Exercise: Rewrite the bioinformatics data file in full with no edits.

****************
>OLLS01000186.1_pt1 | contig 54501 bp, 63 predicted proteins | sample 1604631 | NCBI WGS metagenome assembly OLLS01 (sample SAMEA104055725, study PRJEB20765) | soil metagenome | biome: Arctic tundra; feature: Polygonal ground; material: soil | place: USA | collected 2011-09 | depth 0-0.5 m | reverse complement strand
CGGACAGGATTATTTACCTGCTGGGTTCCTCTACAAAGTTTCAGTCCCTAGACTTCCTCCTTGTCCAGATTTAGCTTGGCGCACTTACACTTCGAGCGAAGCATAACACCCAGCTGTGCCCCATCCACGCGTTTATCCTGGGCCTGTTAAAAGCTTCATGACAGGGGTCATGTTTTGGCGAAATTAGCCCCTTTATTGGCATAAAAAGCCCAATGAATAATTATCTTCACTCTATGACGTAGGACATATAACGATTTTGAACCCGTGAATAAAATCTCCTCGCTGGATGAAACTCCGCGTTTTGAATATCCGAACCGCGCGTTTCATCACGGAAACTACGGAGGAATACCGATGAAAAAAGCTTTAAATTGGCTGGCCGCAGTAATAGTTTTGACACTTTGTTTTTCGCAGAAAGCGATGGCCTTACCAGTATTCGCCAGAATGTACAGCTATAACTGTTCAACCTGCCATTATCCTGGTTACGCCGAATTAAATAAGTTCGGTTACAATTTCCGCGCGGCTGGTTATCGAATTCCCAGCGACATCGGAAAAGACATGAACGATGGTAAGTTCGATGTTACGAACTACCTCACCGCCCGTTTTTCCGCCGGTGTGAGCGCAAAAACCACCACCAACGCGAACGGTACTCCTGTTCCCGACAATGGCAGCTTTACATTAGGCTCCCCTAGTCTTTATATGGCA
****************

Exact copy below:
>OLLS01000186.1_pt1 | contig 54501 bp, 63 predicted proteins | sample 1604631 | NCBI WGS metagenome assembly OLLS01 (sample SAMEA104055725, study PRJEB20765) | soil metagenome | biome: Arctic tundra; feature: Polygonal ground; material: soil | place: USA | collected 2011-09 | depth 0-0.5 m | reverse complement strand
CGGACAGGATTATTTACCTGCTGGGTTCCTCTACAAAGTTTCAGTCCCTAGACTTCCTCCTTGTCCAGATTTAGCTTGGCGCACTTACACTTCGAGCGAAGCATAACACCCAGCTGTGCCCCATCCACGCGTTTATCCTGGGCCTGTTAAAAGCTTCATGACAGGGGTCATGTTTTGGCGAAATTAGCCCCTTTATTGGCATAAAAAGCCCAATGAATAATTATCTTCACTCTATGACGTAGGACATATAACGATTTTGAACCCGTGAATAAAATCTCCTCGCTGGATGAAACTCCGCGTTTTGAATATCCGAACCGCGCGTTTCATCACGGAAACTACGGAGGAATACCGATGAAAAAAGCTTTAAATTGGCTGGCCGCAGTAATAGTTTTGACACTTTGTTTTTCGCAGAAAGCGATGGCCTTACCAGTATTCGCCAGAATGTACAGCTATAACTGTTCAACCTGCCATTATCCTGGTTACGCCGAATTAAATAAGTTCGGTTACAATTTCCGCGCGGCTGGTTATCGAATTCCCAGCGACATCGGAAAAGACATGAACGATGGTAAGTTCGATGTTACGAACTACCTCACCGCCCGTTTTTCCGCCGGTGTGAGCGCAAAAACCACCACCAACGCGAACGGTACTCCTGTTCCCGACAATGGCAGCTTTACATTAGGCTCCCCTAGTCTTTATATGGCA